Their principle relation is they are merely words and concepts with obvious and less obvious "mental molding". Mindful of the process or not, setting aside or not, we can not fully explain in words even the simplest of sensations, like lifting your arm, or the taste of fruit. Words are extremely limiting if you truly want to describe your complete experience of reality. For example, if you see a "table", you will limit your perception and mentally push aside the potential of this object being a drum, a raft, or firewood.
As long as one thinks of enlightenment as the "solution", they will "push aside" the reality right in front of them. Attainment does not "promote" one vision of reality over all other ones. It is the concepts limiting our vision of reality that are shown to be void of distinction.
The same goes for "incubation". Most "problems" are mental constructs based on language and grammar. For example, in Indo-Germanic languages such as English, a verb must have an object. So we get strange constructions like "it's raining", or "problems have dimensions" and think of these constructs as real. What you describe as incubation is used in some Buddhist schools in some form or another, for example with Zen Koans. It is however not the same the experience as attainment. It's more like a "mental tripwire" that a teacher will set up, that lets your mind stumble out of its preconceptions, for just a moment. The "lightning that strikes" at this moment is a glimpse of reality before it is conceptualized.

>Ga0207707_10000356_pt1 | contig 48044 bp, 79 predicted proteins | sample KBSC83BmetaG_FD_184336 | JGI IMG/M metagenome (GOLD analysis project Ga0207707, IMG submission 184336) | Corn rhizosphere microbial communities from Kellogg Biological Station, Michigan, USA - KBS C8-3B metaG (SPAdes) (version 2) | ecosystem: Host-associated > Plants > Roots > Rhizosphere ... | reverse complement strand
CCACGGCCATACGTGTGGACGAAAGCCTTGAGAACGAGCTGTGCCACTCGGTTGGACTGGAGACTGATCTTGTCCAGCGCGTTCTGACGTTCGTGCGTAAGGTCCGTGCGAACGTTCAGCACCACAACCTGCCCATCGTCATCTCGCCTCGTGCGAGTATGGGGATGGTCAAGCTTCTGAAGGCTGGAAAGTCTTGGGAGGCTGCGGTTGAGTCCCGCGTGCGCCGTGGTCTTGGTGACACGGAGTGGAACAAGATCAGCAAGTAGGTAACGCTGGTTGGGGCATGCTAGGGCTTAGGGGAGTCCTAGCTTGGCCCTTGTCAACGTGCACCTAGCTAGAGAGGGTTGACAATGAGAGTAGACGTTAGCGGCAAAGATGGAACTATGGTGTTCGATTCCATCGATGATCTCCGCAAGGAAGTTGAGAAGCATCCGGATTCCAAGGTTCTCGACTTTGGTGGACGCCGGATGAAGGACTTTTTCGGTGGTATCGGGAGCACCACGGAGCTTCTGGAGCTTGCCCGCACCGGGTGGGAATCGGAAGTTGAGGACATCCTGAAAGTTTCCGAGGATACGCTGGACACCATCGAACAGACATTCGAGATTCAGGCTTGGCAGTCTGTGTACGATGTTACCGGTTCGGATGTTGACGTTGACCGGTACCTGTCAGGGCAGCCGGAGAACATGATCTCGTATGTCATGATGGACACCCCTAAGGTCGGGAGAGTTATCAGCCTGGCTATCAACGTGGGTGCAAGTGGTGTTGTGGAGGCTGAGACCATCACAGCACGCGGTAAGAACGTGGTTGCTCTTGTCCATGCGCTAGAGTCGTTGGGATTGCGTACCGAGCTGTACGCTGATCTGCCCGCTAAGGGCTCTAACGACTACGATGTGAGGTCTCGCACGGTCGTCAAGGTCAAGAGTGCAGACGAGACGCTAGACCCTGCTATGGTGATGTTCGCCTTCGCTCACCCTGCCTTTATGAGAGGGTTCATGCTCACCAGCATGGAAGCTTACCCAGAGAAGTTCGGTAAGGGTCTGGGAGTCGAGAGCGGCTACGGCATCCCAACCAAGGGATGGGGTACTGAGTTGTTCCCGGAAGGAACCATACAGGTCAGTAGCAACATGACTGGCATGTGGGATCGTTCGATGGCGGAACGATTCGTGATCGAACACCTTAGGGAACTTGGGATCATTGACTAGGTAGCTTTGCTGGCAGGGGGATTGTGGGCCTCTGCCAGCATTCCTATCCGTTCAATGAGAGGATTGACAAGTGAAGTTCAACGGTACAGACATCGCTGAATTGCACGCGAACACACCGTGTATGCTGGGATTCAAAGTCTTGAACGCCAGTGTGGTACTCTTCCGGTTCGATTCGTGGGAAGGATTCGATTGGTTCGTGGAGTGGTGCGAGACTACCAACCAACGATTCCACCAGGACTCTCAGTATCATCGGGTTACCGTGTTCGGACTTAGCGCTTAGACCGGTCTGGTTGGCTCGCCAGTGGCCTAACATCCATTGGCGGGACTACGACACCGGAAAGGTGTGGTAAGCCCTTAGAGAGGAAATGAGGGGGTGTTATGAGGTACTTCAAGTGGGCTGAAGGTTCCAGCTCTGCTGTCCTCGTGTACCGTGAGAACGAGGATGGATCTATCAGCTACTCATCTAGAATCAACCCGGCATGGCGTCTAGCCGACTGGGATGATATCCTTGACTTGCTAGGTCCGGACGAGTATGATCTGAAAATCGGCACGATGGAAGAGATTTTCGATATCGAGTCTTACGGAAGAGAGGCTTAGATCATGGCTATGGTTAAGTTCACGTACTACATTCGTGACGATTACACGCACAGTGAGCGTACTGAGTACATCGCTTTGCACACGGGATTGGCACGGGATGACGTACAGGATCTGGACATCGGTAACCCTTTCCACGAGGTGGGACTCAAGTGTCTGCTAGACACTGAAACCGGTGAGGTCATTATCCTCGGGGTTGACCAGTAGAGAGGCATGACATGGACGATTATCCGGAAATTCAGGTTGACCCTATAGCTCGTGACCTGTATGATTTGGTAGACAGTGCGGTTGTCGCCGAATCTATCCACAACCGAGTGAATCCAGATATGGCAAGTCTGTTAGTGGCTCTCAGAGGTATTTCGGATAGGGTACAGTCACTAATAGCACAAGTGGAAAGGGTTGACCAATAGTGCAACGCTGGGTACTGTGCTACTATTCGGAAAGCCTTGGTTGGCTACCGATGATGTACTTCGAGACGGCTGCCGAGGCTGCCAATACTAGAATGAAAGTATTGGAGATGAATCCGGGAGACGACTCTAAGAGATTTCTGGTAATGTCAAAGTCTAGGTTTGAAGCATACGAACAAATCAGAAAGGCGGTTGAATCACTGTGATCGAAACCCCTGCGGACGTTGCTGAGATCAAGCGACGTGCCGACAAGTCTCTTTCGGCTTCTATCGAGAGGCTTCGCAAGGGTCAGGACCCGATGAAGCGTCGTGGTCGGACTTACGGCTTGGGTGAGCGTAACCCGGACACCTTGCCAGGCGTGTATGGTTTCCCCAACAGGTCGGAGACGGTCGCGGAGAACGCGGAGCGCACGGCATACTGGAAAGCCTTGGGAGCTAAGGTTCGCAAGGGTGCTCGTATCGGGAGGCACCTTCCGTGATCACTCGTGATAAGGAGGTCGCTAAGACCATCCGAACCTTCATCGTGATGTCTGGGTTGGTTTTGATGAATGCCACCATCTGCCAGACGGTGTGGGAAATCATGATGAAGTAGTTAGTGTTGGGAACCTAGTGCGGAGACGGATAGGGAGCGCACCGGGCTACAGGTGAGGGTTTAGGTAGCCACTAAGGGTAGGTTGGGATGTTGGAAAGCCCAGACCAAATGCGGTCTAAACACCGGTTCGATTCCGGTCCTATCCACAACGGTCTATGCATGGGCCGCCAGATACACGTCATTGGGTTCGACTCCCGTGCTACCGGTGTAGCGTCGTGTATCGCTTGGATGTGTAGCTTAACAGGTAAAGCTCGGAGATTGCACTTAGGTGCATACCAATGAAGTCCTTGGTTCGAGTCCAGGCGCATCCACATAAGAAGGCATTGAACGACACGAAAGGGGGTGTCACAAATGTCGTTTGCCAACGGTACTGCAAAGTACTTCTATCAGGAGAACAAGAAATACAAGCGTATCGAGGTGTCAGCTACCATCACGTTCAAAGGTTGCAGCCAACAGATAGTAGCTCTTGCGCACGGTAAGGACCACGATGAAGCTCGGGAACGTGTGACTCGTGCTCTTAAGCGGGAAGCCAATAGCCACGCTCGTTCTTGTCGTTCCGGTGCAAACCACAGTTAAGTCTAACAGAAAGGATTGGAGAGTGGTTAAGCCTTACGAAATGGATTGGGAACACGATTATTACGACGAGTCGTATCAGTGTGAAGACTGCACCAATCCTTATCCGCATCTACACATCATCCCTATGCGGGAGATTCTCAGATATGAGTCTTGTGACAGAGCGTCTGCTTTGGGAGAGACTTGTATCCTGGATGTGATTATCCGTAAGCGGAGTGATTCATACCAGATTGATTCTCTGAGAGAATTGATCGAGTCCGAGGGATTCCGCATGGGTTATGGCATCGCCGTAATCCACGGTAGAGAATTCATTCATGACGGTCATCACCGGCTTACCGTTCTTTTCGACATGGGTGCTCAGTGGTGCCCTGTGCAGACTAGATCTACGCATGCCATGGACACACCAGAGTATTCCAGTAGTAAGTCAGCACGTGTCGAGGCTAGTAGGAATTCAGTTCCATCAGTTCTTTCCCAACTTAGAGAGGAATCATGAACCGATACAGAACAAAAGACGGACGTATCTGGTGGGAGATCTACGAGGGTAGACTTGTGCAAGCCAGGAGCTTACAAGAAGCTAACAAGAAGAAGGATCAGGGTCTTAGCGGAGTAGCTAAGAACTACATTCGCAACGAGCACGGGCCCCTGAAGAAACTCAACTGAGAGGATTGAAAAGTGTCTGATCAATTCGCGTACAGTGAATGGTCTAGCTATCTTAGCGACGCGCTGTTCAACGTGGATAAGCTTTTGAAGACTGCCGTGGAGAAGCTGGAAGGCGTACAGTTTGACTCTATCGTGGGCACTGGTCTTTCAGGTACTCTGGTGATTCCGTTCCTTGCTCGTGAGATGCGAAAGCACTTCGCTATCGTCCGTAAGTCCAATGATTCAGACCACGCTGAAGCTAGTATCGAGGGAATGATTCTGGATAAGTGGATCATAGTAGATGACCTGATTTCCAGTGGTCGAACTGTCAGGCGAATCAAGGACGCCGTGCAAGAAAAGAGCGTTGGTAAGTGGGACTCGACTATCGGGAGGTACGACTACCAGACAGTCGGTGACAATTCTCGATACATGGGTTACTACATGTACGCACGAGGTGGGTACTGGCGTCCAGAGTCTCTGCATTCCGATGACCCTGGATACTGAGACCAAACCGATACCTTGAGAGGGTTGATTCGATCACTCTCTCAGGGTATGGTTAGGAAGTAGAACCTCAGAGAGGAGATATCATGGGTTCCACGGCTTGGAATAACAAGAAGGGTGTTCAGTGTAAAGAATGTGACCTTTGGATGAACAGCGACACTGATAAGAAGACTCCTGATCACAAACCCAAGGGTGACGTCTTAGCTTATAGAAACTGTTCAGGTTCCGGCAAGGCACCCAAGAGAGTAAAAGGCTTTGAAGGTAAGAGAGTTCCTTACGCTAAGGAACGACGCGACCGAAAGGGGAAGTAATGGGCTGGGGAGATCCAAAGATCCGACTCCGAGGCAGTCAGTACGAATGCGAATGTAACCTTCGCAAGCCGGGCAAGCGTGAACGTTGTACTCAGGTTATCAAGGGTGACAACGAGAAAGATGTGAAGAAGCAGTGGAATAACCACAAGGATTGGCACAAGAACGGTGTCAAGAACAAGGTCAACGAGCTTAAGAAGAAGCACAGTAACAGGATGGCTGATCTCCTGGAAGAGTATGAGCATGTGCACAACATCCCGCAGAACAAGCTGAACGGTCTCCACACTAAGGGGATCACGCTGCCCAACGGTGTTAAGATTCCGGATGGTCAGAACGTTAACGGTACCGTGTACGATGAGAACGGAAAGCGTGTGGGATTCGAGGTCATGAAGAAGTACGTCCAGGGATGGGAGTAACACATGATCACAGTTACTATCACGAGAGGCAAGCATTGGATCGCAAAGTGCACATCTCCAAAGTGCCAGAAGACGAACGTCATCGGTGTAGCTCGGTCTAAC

On a cold winter night, a big snow storm hit the city and the temple
where Dan Xia served as a Monk got snowed in. Soon it ran out of heating
fuel and everybody was shivering in the cold.
Dan Xia began to remove the wooden Buddha Statues from the display and put
them into the fireplace.
"What are you doing?" the monks asked. "You are burning our holy religious
artifacts! You are insulting the Buddha!"
"Are these statues alive and do they have Buddha nature?" asked Master Dan Xia.
"Of course not," replied the monks. "They are made of wood. They cannot have Buddha Nature."
"Then they are just pieces of firewood and therefore can be used as heating
fuel," said Master Dan Xia. "Can you pass me another piece of firewood
please? I need some warmth."
The next day, the snow storm had gone and Dan Xia went into town and brought back some replacement Buddha Statues. After putting them on the displays, he began to kneel down
and burn incense sticks to them.
"Are you worshiping firewood?" asked the monks.
"No. I am treating these statues as holy artifacts and am honoring the Buddha." replied